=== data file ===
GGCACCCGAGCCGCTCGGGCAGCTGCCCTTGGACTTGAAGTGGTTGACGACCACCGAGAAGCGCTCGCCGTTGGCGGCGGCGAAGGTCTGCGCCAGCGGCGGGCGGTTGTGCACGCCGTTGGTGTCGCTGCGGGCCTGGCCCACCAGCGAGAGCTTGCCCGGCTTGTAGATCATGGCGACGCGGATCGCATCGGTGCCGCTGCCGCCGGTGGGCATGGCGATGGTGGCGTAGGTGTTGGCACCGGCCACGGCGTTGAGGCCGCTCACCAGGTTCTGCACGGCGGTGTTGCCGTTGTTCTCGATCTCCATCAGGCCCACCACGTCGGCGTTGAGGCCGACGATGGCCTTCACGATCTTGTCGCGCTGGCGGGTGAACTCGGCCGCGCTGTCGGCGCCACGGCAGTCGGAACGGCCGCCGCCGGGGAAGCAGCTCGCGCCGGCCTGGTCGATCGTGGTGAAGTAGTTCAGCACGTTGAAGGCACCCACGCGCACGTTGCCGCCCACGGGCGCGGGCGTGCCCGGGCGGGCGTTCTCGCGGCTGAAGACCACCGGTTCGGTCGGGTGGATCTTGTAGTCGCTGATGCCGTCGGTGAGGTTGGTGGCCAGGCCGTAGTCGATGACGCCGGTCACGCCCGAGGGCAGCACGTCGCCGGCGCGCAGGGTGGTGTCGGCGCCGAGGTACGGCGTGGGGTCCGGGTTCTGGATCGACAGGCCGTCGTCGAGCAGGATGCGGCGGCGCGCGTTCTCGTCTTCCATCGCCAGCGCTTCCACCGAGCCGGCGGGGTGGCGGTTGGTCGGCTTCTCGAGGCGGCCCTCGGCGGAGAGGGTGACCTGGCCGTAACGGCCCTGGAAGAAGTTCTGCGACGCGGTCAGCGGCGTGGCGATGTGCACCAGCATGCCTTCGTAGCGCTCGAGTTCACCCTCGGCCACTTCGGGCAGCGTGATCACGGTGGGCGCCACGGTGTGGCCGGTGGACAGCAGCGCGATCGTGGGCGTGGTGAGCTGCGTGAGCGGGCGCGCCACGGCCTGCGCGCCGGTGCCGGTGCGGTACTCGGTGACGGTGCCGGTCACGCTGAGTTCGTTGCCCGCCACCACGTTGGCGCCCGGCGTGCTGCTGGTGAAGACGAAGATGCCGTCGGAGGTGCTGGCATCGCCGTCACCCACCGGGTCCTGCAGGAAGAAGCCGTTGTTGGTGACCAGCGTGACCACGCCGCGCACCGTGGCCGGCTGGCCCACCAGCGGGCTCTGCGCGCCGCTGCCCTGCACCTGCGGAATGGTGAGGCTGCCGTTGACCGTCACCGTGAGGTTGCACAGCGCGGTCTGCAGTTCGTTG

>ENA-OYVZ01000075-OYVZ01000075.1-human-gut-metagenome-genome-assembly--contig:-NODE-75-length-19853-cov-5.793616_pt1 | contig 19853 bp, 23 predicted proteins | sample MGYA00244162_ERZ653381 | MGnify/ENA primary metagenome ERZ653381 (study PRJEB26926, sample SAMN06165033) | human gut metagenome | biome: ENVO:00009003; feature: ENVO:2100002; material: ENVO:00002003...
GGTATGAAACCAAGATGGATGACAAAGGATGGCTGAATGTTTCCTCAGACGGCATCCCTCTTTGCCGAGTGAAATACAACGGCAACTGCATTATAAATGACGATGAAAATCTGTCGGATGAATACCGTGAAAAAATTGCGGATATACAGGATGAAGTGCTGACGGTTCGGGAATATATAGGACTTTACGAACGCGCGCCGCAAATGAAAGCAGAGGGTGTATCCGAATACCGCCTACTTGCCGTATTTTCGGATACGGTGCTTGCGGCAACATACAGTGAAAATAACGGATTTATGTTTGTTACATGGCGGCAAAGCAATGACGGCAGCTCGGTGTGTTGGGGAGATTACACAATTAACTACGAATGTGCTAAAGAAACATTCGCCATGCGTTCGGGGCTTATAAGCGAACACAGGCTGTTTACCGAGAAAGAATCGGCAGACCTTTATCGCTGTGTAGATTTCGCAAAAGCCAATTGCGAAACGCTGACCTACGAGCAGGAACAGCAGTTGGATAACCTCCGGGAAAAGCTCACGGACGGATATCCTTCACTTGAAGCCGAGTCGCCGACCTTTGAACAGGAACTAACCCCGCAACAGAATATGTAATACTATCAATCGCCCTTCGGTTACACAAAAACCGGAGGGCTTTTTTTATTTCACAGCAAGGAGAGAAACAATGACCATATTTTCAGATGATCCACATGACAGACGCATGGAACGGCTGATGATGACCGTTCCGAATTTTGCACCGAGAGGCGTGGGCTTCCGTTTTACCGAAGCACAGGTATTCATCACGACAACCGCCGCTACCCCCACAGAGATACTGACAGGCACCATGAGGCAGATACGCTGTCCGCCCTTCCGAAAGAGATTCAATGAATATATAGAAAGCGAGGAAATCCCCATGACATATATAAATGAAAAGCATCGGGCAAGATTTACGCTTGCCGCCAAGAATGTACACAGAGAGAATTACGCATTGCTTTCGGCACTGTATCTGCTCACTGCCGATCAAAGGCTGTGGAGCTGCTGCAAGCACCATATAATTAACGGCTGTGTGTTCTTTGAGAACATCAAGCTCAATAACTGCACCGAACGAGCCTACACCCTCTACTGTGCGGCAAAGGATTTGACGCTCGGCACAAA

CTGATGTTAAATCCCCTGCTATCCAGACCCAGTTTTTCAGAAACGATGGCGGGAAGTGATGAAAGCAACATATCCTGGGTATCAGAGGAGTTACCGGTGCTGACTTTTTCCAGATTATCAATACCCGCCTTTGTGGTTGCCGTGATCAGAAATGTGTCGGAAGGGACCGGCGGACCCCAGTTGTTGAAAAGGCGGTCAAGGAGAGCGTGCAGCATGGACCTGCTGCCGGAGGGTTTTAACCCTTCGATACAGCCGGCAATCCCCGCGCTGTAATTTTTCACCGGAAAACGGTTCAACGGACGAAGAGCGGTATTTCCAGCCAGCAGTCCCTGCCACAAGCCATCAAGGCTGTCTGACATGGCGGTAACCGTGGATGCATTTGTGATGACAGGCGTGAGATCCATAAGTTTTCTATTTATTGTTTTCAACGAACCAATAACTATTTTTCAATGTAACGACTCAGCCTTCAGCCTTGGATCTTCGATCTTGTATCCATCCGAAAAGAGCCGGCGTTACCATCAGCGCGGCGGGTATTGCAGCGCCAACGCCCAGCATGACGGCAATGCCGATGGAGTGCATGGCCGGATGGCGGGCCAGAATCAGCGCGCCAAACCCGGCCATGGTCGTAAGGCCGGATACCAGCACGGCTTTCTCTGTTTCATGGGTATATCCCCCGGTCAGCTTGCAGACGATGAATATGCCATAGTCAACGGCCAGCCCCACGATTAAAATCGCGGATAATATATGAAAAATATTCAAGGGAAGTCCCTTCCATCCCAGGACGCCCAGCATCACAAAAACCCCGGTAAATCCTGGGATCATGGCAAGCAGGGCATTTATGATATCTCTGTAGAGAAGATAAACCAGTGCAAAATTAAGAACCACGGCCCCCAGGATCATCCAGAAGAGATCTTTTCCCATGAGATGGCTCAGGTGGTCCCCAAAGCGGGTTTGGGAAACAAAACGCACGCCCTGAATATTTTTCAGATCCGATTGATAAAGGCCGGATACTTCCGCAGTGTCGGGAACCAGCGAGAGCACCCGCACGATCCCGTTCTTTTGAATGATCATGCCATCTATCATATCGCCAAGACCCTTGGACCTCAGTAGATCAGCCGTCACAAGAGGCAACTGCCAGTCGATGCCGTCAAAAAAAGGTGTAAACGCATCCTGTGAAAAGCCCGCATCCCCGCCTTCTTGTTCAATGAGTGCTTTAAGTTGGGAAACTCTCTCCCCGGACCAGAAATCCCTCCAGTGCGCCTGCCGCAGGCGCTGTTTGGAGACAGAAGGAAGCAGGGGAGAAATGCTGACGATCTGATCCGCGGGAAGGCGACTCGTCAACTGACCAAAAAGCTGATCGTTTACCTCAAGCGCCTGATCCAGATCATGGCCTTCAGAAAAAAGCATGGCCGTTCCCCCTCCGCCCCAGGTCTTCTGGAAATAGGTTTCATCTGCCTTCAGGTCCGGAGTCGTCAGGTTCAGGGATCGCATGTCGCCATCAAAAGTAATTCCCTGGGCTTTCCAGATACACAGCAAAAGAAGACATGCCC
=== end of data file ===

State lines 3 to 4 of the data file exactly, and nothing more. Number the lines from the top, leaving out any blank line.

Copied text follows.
GGTATGAAACCAAGATGGATGACAAAGGATGGCTGAATGTTTCCTCAGACGGCATCCCTCTTTGCCGAGTGAAATACAACGGCAACTGCATTATAAATGACGATGAAAATCTGTCGGATGAATACCGTGAAAAAATTGCGGATATACAGGATGAAGTGCTGACGGTTCGGGAATATATAGGACTTTACGAACGCGCGCCGCAAATGAAAGCAGAGGGTGTATCCGAATACCGCCTACTTGCCGTATTTTCGGATACGGTGCTTGCGGCAACATACAGTGAAAATAACGGATTTATGTTTGTTACATGGCGGCAAAGCAATGACGGCAGCTCGGTGTGTTGGGGAGATTACACAATTAACTACGAATGTGCTAAAGAAACATTCGCCATGCGTTCGGGGCTTATAAGCGAACACAGGCTGTTTACCGAGAAAGAATCGGCAGACCTTTATCGCTGTGTAGATTTCGCAAAAGCCAATTGCGAAACGCTGACCTACGAGCAGGAACAGCAGTTGGATAACCTCCGGGAAAAGCTCACGGACGGATATCCTTCACTTGAAGCCGAGTCGCCGACCTTTGAACAGGAACTAACCCCGCAACAGAATATGTAATACTATCAATCGCCCTTCGGTTACACAAAAACCGGAGGGCTTTTTTTATTTCACAGCAAGGAGAGAAACAATGACCATATTTTCAGATGATCCACATGACAGACGCATGGAACGGCTGATGATGACCGTTCCGAATTTTGCACCGAGAGGCGTGGGCTTCCGTTTTACCGAAGCACAGGTATTCATCACGACAACCGCCGCTACCCCCACAGAGATACTGACAGGCACCATGAGGCAGATACGCTGTCCGCCCTTCCGAAAGAGATTCAATGAATATATAGAAAGCGAGGAAATCCCCATGACATATATAAATGAAAAGCATCGGGCAAGATTTACGCTTGCCGCCAAGAATGTACACAGAGAGAATTACGCATTGCTTTCGGCACTGTATCTGCTCACTGCCGATCAAAGGCTGTGGAGCTGCTGCAAGCACCATATAATTAACGGCTGTGTGTTCTTTGAGAACATCAAGCTCAATAACTGCACCGAACGAGCCTACACCCTCTACTGTGCGGCAAAGGATTTGACGCTCGGCACAAA

CTGATGTTAAATCCCCTGCTATCCAGACCCAGTTTTTCAGAAACGATGGCGGGAAGTGATGAAAGCAACATATCCTGGGTATCAGAGGAGTTACCGGTGCTGACTTTTTCCAGATTATCAATACCCGCCTTTGTGGTTGCCGTGATCAGAAATGTGTCGGAAGGGACCGGCGGACCCCAGTTGTTGAAAAGGCGGTCAAGGAGAGCGTGCAGCATGGACCTGCTGCCGGAGGGTTTTAACCCTTCGATACAGCCGGCAATCCCCGCGCTGTAATTTTTCACCGGAAAACGGTTCAACGGACGAAGAGCGGTATTTCCAGCCAGCAGTCCCTGCCACAAGCCATCAAGGCTGTCTGACATGGCGGTAACCGTGGATGCATTTGTGATGACAGGCGTGAGATCCATAAGTTTTCTATTTATTGTTTTCAACGAACCAATAACTATTTTTCAATGTAACGACTCAGCCTTCAGCCTTGGATCTTCGATCTTGTATCCATCCGAAAAGAGCCGGCGTTACCATCAGCGCGGCGGGTATTGCAGCGCCAACGCCCAGCATGACGGCAATGCCGATGGAGTGCATGGCCGGATGGCGGGCCAGAATCAGCGCGCCAAACCCGGCCATGGTCGTAAGGCCGGATACCAGCACGGCTTTCTCTGTTTCATGGGTATATCCCCCGGTCAGCTTGCAGACGATGAATATGCCATAGTCAACGGCCAGCCCCACGATTAAAATCGCGGATAATATATGAAAAATATTCAAGGGAAGTCCCTTCCATCCCAGGACGCCCAGCATCACAAAAACCCCGGTAAATCCTGGGATCATGGCAAGCAGGGCATTTATGATATCTCTGTAGAGAAGATAAACCAGTGCAAAATTAAGAACCACGGCCCCCAGGATCATCCAGAAGAGATCTTTTCCCATGAGATGGCTCAGGTGGTCCCCAAAGCGGGTTTGGGAAACAAAACGCACGCCCTGAATATTTTTCAGATCCGATTGATAAAGGCCGGATACTTCCGCAGTGTCGGGAACCAGCGAGAGCACCCGCACGATCCCGTTCTTTTGAATGATCATGCCATCTATCATATCGCCAAGACCCTTGGACCTCAGTAGATCAGCCGTCACAAGAGGCAACTGCCAGTCGATGCCGTCAAAAAAAGGTGTAAACGCATCCTGTGAAAAGCCCGCATCCCCGCCTTCTTGTTCAATGAGTGCTTTAAGTTGGGAAACTCTCTCCCCGGACCAGAAATCCCTCCAGTGCGCCTGCCGCAGGCGCTGTTTGGAGACAGAAGGAAGCAGGGGAGAAATGCTGACGATCTGATCCGCGGGAAGGCGACTCGTCAACTGACCAAAAAGCTGATCGTTTACCTCAAGCGCCTGATCCAGATCATGGCCTTCAGAAAAAAGCATGGCCGTTCCCCCTCCGCCCCAGGTCTTCTGGAAATAGGTTTCATCTGCCTTCAGGTCCGGAGTCGTCAGGTTCAGGGATCGCATGTCGCCATCAAAAGTAATTCCCTGGGCTTTCCAGATACACAGCAAAAGAAGACATGCCC